Diversity & Inclusion
Education / Events / Women in tech

How GenHERation uses media and events to empower young women

The company is bringing its Discovery Days tour to D.C. in July.

GenHERation founder and CEO Katlyn Grasso (center) with some other aspiring leaders. (Photo via Facebook)

Katlyn Grasso, by her own admission, “grew up in a very empowered environment,” believing that she, as a young woman, could achieve anything. By the time she got to school at the University of Pennsylvania, however, she discovered that not everyone, apparently, feels the same way.
While researching who fills top executive positions in companies and government, Grasso found out just how few women were represented. The issue, she decided, was that young women aspiring to executive positions needed more role models and encouragement — something like that “empowered environment” of her childhood.
And so, even before her graduation, Grasso founded GenHERation — an “interactive media company” that produces content and events aimed at empowering women and girls in high school and college. GenHERation has two component parts, the digital platform where there are inspirational articles and pieces of advice as well as interviews with female leaders in politics, tech and more. And then there’s the events portion, the summer Discovery Days tour.
During Discovery Days 2016 GenHERation will visit five cities around the country, leading a day or two of events where the team brings together high school and college girls with female execs at some of the country’s top companies and agencies — Twitter, Google, Wedding Wire and the U.S. State Department among them.
This summer is GenHERation’s third, but the Discovery Days name is new and Grasso told Technical.ly the structure will be a little different from past years too. In past years the girls and leaders have been brought together in a mutual location — this year GenHERation will bring the girls to the companies and being in the actual workplace will be another perk of participation.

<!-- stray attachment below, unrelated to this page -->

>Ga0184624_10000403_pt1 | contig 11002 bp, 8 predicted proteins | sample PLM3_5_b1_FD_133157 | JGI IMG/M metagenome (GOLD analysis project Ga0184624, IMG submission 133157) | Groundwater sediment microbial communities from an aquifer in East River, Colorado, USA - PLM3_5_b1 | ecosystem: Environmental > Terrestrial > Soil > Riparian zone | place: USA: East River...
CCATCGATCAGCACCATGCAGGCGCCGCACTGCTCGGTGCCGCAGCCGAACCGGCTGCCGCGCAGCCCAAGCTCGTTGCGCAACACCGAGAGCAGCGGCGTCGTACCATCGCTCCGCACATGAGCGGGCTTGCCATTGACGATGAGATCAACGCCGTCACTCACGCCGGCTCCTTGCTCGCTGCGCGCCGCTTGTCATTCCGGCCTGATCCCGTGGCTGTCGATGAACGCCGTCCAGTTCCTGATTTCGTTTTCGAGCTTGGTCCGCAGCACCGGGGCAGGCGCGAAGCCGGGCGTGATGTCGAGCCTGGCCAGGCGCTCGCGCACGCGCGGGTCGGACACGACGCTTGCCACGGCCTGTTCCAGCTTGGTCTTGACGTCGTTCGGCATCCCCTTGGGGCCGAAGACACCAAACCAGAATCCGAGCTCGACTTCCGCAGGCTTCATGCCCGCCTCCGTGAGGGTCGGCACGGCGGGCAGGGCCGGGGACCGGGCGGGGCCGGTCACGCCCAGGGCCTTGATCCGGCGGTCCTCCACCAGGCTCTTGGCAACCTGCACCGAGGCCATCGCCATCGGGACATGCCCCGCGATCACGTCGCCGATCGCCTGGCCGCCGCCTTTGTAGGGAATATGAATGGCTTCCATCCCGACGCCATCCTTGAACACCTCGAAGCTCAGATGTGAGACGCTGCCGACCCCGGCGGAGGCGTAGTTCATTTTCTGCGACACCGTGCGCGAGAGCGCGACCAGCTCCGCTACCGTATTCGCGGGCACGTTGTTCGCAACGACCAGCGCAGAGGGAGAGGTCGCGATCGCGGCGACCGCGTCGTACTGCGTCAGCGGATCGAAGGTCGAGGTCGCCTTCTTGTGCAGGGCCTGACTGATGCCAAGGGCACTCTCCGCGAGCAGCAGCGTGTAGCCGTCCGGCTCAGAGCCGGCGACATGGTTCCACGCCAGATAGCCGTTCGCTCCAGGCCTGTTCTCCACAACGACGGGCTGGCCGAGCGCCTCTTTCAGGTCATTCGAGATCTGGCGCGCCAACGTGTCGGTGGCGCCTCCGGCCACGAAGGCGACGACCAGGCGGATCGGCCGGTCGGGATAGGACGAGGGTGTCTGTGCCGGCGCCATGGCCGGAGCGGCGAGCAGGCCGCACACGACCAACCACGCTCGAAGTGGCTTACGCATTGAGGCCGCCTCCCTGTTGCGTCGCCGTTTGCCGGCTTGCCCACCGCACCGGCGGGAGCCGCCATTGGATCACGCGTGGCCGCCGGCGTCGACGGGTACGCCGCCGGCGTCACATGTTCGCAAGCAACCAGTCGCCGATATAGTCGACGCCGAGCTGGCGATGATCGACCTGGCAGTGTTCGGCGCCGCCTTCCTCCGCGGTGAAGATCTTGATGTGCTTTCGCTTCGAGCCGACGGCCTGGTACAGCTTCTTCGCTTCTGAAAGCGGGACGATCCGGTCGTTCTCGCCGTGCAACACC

Discovery Days hits D.C. on July 27-28.
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They do come at a price tag — around $300 — but Grasso said she and her team “never want cost to be prohibitive” and encourage women to fundraise their way to the total.
As for her own goals, and the goals she holds for the company, Grasso says there’s a short-term answer and a long-term answer. In the short term, naturally, Grasso wants to get as many participants in Discovery Days 2016 as possible. But in the long term — “we want to be the leading brand for young women who want to take over the world.”
A suiting ambition, perhaps, for a company that wishes to inspire just that in its users.

Companies: University of Pennsylvania

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